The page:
Barry Oakley was educated at the Christian Brothers College, St Kilda and the University of Melbourne. In the 1950s and 1960s he worked as a secondary school teacher (1955-1962), lecturer in humanities at the Royal Melbourne Institute of Technology (1963), an advertising copywriter (1964-65) and a copywriter for the federal Department of Trade and Industry (1966-73). During this time a number of his short stories were published in journals such as Southerly, Meanjin and Quadrant (qq.v). In 1967 Oakley published his first novel, A Wild Ass of a Man, and saw his first play performed. In 1970 he was the joint winner of the Captain Cook Bicentenary Literary Award for the novel Let's Hear It for Prendergast, but he is most admired for his dramatic works.
Oakley's earliest plays were performed at Melbourne's La Mama Theatre and he associated with several members of the Australian Performing Group, including John Romeril, Jack Hibberd and David Williamson (qq.v). Oakley's Melbourne settings and characters, and the comic and satiric presentation of experiences familiar to Melbourne audiences made his plays popular and regularly performed during the 1970s. This established his reputation as a significant commentator on the effects of power and submission in a variety of social situations.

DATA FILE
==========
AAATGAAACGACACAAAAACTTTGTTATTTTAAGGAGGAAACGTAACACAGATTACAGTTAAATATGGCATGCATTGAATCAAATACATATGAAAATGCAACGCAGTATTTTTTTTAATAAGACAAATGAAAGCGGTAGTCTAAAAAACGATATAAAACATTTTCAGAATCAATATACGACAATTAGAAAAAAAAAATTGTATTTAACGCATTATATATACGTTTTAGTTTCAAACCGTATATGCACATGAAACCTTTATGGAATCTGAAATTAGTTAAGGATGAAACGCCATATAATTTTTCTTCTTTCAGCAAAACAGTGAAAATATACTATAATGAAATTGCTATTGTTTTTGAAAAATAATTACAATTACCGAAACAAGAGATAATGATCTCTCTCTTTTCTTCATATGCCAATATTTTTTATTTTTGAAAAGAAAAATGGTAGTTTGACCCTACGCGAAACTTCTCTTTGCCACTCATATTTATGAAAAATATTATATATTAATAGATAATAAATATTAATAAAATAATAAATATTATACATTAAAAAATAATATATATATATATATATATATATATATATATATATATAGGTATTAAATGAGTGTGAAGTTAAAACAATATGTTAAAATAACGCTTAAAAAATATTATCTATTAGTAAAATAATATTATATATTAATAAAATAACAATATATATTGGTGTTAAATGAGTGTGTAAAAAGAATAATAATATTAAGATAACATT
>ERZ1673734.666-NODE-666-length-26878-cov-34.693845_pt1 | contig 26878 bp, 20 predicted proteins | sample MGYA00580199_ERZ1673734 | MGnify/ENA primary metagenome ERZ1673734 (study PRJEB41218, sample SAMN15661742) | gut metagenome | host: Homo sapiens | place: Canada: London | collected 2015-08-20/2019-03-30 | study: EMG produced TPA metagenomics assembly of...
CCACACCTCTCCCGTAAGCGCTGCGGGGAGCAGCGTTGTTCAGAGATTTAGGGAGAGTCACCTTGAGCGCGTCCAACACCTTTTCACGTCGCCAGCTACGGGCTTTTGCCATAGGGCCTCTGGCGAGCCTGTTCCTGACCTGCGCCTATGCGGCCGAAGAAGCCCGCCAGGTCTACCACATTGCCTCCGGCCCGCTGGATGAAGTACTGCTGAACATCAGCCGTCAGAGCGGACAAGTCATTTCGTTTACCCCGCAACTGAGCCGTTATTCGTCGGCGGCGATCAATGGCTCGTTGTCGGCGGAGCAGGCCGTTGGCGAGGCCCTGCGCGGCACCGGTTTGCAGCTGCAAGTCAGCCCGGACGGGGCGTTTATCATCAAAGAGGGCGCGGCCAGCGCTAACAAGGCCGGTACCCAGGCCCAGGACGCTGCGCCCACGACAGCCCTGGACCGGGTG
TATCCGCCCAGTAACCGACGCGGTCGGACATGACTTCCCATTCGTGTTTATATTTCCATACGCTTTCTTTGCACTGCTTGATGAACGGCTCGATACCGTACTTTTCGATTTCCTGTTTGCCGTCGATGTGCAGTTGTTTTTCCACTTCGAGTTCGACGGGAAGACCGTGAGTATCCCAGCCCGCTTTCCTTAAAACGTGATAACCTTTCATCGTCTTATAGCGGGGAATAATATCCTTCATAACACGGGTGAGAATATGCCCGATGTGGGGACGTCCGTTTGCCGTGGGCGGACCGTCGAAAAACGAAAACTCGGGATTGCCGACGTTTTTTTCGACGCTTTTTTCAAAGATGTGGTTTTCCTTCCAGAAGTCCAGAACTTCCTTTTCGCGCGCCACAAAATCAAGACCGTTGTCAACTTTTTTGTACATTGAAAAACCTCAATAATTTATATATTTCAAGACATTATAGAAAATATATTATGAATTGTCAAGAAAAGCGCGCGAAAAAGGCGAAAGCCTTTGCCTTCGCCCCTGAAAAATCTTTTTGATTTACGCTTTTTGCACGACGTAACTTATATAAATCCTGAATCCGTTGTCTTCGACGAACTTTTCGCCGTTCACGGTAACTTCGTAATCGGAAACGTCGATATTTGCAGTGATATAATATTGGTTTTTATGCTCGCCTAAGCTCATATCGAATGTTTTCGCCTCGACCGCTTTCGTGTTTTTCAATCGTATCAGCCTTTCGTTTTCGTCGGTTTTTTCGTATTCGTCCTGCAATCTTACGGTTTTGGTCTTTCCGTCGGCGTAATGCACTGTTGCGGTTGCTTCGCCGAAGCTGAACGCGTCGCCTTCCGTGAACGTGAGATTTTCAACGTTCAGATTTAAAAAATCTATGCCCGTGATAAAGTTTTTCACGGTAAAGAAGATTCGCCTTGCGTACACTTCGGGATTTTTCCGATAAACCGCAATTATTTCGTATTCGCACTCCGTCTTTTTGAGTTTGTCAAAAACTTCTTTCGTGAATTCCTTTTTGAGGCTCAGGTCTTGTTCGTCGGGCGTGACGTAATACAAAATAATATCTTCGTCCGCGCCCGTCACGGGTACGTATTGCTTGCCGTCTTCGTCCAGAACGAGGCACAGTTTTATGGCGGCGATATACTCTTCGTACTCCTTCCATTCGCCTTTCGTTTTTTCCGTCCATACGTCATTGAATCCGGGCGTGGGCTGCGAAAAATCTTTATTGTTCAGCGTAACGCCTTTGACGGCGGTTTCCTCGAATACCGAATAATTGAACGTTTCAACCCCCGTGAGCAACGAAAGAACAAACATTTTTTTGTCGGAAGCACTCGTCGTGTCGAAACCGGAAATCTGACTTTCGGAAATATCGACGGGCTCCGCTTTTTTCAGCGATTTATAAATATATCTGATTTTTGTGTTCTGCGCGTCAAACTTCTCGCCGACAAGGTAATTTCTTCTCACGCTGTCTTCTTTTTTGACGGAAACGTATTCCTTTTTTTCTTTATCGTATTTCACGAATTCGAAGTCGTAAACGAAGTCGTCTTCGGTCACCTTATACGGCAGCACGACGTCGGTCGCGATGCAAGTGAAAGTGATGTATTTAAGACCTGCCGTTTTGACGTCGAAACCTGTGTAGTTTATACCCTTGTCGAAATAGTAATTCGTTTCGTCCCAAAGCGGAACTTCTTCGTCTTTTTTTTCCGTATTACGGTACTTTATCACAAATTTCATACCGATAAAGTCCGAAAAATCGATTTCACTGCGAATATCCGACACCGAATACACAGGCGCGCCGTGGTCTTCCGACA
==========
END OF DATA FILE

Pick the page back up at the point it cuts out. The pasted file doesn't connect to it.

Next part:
In 1988 Oakley began his nine-year term as literary editor of The Australian, a period where he held considerable influence in the development of Australian writing. Oakley has received grants from the Australia Council and has been writer-in-residence at several universities. He has lived with his wife in the Blue Mountains, New South Wales.